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Davis v. State

Supreme Court of Georgia

January 13, 2020

DAVIS
v.
THE STATE.

          Warren, Justice.

         Carlton Davis was convicted of felony murder in connection with the death of Lakeitha Sims.[1] On appeal, Davis argues that the trial court erred by admitting a statement he made to a detective that Davis contends he did not freely and voluntarily make; that the trial court erred by improperly admitting into evidence a letter that Davis contends violated his reasonable expectation of privacy under the Fourth Amendment; and that Davis's due process rights were violated because of the 14-year delay between Davis's jury verdict and the trial court's denial of his motion for new trial. For the reasons that follow, we disagree and affirm the trial court's denial of Davis's motion for new trial.

         1. Viewed in the light most favorable to the jury's verdict, the evidence presented at Davis's trial showed that on the evening of August 16, 2003, Davis was at Sims's mobile home with Sims and Emanuel Tillman. Davis and Tillman were living with Sims, and Davis and Sims were involved in a romantic relationship.

         On the evening of August 16, Davis and Sims "got into an argument over how the furniture was moved around" in the living room. At some point after the argument, Davis and Tillman went to a gas station to buy "a few beers." After returning from the gas station, both men began drinking and smoking marijuana in a car outside of Sims's home. When "it was starting to get dark out," Davis went inside. Tillman stayed in the car "listening to music" and "drinking" and eventually fell asleep.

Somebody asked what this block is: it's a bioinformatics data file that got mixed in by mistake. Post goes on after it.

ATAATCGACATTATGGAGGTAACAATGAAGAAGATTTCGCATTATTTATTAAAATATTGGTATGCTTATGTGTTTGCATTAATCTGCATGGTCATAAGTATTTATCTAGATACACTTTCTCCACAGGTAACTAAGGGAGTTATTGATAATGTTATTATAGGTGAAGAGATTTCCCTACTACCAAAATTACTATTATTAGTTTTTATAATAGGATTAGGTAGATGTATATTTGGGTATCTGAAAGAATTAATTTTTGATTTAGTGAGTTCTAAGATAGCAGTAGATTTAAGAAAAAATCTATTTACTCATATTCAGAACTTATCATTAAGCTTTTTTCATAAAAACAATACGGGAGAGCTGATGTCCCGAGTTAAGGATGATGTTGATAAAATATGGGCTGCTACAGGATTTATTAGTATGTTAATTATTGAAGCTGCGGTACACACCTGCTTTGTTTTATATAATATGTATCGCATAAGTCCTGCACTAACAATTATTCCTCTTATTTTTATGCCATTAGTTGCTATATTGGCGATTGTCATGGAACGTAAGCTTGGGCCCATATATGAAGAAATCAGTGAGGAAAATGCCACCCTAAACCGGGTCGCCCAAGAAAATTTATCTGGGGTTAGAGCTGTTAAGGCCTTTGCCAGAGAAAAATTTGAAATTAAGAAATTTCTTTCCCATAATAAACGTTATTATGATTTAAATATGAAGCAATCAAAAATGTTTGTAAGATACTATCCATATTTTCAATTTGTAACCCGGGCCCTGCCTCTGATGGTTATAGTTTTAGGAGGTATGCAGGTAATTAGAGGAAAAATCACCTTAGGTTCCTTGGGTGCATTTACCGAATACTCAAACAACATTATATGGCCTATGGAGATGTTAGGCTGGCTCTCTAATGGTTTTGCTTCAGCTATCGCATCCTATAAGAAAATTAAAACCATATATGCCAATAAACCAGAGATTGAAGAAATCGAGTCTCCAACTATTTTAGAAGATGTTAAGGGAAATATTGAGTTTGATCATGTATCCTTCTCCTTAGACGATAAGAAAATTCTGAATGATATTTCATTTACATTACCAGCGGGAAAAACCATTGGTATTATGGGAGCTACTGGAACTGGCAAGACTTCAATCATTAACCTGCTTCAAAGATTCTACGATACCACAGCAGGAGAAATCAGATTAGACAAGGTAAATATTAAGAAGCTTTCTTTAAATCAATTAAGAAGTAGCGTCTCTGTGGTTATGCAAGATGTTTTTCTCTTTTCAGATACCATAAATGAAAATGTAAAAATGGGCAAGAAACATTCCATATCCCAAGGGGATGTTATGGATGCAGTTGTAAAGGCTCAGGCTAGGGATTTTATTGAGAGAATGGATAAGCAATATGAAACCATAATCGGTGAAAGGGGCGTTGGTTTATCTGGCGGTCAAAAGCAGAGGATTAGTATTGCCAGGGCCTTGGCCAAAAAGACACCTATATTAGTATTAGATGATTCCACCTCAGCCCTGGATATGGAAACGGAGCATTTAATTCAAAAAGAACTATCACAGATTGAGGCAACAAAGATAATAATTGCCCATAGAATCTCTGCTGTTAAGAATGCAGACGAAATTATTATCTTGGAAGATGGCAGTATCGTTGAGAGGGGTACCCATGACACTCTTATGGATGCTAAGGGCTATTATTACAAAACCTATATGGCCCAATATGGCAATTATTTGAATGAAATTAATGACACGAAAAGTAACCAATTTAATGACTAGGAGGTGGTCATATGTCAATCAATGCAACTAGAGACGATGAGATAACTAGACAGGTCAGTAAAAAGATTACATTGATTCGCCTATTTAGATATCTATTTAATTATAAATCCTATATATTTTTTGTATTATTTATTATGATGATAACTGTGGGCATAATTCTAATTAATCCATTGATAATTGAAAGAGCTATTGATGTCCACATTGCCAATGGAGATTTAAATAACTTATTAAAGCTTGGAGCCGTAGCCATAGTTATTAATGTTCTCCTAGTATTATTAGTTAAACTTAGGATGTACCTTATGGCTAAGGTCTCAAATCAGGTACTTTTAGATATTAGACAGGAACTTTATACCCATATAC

At some point later that night, Davis came back outside, woke Tillman up, and said that "someone was coming looking for" them. Davis was "in a rush," and he and Tillman went inside, packed their bags, and drove to the nearby mobile home of Lisette Rodriquez around 2:00 or 3:00 a.m.[2] When Davis and Tillman entered Rodriquez's home, Rodriquez was not there but two other people were. Tillman "looked like he [had seen] a ghost" and Davis "was acting . . . edgy" and "pacing the floor back and forth." Davis said that he and Tillman had gotten into an argument at a nightclub in Savannah a few weeks prior with a man called "TKO" and that TKO was now coming after Davis and Tillman.[3] Davis said that he and Tillman were fleeing to Chicago, where Davis was originally from, and that he needed to get in touch with Rodriquez in order to retrieve some money she owed him for a television he gave to her. After talking to Rodriquez by phone, Davis left to pick up Rodriquez from a Holiday Inn, where she was with a friend after work, and Rodriquez gave Davis the money he requested and filled his car with gas. Tillman stayed behind at Rodriquez's house. At this point, it was "[c]lose to 4:00 or 5:00 in the morning, still dark." Davis told Rodriquez that there were men "chasing" him and Tillman before he left to pick up Tillman from Rodriquez's home. Davis and Tillman then drove to Chicago, arriving around 9:00 or 10:00 p.m. that evening.

         Later that morning, Sims's mother, Delores, called Sims after not receiving a call from her daughter. Sims and her mother were close and talked on the phone every day, and Sims had made plans to bring her three-month old daughter to visit Delores that weekend. Delores grew concerned when her repeated calls to Sims went unanswered. Finally, after a day and a half of unanswered phone calls, Delores decided to drive to Sims's home to check on her daughter, bringing her nephew along with her. When they arrived at Sims's home, they saw Sims's car in the yard and Sims's pocketbook in the front seat of her car. After unsuccessfully calling for Sims and knocking on her door, Delores called the police. A police officer came by the house but eventually left. Finally, Delores's nephew was able to enter the house through a back window and let Delores in the home. Inside, Delores found Sims's daughter on the bedroom floor crying, and Delores's nephew found Sims's body in the bathroom "laying over the tub." They called the police, and the paramedics and police arrived on the scene shortly thereafter.